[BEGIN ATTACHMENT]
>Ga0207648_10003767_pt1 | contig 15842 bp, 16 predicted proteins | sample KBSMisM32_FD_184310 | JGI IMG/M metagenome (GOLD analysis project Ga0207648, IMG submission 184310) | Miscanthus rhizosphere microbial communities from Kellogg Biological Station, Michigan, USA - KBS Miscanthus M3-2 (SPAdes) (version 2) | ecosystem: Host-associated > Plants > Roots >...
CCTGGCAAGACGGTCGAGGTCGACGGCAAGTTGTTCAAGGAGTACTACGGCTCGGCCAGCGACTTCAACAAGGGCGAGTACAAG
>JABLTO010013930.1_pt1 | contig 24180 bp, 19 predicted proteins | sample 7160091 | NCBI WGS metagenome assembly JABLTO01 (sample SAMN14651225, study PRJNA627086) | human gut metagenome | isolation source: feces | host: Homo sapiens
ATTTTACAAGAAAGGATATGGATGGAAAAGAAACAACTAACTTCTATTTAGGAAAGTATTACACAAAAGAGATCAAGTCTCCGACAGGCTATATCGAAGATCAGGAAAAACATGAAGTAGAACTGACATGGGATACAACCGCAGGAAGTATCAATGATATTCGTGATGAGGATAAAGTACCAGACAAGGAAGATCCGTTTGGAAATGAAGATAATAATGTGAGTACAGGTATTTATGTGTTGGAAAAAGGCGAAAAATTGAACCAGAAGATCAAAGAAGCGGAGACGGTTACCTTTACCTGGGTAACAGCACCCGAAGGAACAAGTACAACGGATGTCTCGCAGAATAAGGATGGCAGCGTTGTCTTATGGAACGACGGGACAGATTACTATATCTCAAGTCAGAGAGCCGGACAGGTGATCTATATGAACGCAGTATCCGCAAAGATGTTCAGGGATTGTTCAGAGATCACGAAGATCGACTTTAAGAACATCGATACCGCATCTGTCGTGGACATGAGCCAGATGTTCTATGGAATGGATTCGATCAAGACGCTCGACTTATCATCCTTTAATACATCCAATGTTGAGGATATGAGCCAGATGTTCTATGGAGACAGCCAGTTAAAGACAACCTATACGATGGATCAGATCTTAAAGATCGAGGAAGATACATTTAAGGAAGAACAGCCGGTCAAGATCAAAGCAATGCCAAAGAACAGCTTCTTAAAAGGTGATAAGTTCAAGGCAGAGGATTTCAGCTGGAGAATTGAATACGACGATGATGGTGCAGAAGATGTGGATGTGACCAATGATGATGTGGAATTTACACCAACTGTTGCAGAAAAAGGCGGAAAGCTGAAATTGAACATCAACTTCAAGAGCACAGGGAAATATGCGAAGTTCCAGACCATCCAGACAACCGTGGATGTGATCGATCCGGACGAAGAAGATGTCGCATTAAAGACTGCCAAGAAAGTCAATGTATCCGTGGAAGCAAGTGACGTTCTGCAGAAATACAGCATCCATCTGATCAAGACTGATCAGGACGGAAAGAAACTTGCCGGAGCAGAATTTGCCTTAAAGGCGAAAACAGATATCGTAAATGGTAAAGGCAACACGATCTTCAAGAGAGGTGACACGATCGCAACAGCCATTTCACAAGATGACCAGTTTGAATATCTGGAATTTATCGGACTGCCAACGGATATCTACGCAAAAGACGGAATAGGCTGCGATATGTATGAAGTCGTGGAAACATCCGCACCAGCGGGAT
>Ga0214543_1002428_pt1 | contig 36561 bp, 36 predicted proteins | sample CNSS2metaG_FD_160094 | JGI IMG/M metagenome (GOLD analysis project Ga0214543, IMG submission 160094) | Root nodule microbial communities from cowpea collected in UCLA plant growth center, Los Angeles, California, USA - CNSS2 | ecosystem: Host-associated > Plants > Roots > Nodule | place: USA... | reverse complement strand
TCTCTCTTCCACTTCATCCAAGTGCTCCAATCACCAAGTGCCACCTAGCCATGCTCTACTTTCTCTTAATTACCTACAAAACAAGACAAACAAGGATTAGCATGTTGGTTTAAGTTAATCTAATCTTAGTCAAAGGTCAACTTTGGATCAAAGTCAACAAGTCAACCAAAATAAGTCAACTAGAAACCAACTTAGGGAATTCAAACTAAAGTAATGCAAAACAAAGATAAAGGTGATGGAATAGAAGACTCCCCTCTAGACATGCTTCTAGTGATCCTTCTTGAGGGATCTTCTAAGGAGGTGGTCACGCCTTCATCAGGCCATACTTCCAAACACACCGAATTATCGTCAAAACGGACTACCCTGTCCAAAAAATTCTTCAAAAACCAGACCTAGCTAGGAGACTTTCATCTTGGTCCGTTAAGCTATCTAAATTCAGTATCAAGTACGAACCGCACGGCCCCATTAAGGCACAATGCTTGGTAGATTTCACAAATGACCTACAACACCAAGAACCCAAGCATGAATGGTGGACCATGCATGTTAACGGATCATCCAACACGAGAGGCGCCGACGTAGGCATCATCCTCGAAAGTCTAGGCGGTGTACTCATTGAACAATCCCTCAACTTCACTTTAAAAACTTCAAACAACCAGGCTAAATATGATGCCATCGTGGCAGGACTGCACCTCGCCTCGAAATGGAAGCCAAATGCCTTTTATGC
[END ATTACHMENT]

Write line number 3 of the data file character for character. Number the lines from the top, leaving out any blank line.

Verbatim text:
>JABLTO010013930.1_pt1 | contig 24180 bp, 19 predicted proteins | sample 7160091 | NCBI WGS metagenome assembly JABLTO01 (sample SAMN14651225, study PRJNA627086) | human gut metagenome | isolation source: feces | host: Homo sapiens